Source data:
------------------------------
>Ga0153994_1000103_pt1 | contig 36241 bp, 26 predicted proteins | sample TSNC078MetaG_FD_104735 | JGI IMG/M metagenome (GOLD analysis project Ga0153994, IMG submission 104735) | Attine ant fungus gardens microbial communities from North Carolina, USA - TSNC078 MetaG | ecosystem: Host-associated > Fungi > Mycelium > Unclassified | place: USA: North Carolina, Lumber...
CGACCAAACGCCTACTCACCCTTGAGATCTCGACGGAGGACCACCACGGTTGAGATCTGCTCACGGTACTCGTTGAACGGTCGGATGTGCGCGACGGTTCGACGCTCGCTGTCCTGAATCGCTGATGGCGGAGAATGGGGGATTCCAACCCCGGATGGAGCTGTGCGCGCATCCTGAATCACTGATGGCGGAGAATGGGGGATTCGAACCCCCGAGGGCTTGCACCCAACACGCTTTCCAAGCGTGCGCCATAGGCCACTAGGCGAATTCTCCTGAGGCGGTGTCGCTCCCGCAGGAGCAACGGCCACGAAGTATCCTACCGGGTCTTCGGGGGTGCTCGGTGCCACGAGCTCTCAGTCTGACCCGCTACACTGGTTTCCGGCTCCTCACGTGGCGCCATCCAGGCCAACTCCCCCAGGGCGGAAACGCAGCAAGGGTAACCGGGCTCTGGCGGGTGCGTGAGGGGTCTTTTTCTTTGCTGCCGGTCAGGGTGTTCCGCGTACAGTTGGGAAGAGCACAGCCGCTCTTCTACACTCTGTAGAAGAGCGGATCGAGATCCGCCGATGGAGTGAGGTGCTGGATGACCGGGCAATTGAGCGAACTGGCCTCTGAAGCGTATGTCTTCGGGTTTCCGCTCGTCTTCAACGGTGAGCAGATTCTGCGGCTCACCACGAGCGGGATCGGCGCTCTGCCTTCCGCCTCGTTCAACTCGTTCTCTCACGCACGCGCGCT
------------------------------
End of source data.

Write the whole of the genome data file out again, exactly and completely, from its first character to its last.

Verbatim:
>Ga0153994_1000103_pt1 | contig 36241 bp, 26 predicted proteins | sample TSNC078MetaG_FD_104735 | JGI IMG/M metagenome (GOLD analysis project Ga0153994, IMG submission 104735) | Attine ant fungus gardens microbial communities from North Carolina, USA - TSNC078 MetaG | ecosystem: Host-associated > Fungi > Mycelium > Unclassified | place: USA: North Carolina, Lumber...
CGACCAAACGCCTACTCACCCTTGAGATCTCGACGGAGGACCACCACGGTTGAGATCTGCTCACGGTACTCGTTGAACGGTCGGATGTGCGCGACGGTTCGACGCTCGCTGTCCTGAATCGCTGATGGCGGAGAATGGGGGATTCCAACCCCGGATGGAGCTGTGCGCGCATCCTGAATCACTGATGGCGGAGAATGGGGGATTCGAACCCCCGAGGGCTTGCACCCAACACGCTTTCCAAGCGTGCGCCATAGGCCACTAGGCGAATTCTCCTGAGGCGGTGTCGCTCCCGCAGGAGCAACGGCCACGAAGTATCCTACCGGGTCTTCGGGGGTGCTCGGTGCCACGAGCTCTCAGTCTGACCCGCTACACTGGTTTCCGGCTCCTCACGTGGCGCCATCCAGGCCAACTCCCCCAGGGCGGAAACGCAGCAAGGGTAACCGGGCTCTGGCGGGTGCGTGAGGGGTCTTTTTCTTTGCTGCCGGTCAGGGTGTTCCGCGTACAGTTGGGAAGAGCACAGCCGCTCTTCTACACTCTGTAGAAGAGCGGATCGAGATCCGCCGATGGAGTGAGGTGCTGGATGACCGGGCAATTGAGCGAACTGGCCTCTGAAGCGTATGTCTTCGGGTTTCCGCTCGTCTTCAACGGTGAGCAGATTCTGCGGCTCACCACGAGCGGGATCGGCGCTCTGCCTTCCGCCTCGTTCAACTCGTTCTCTCACGCACGCGCGCT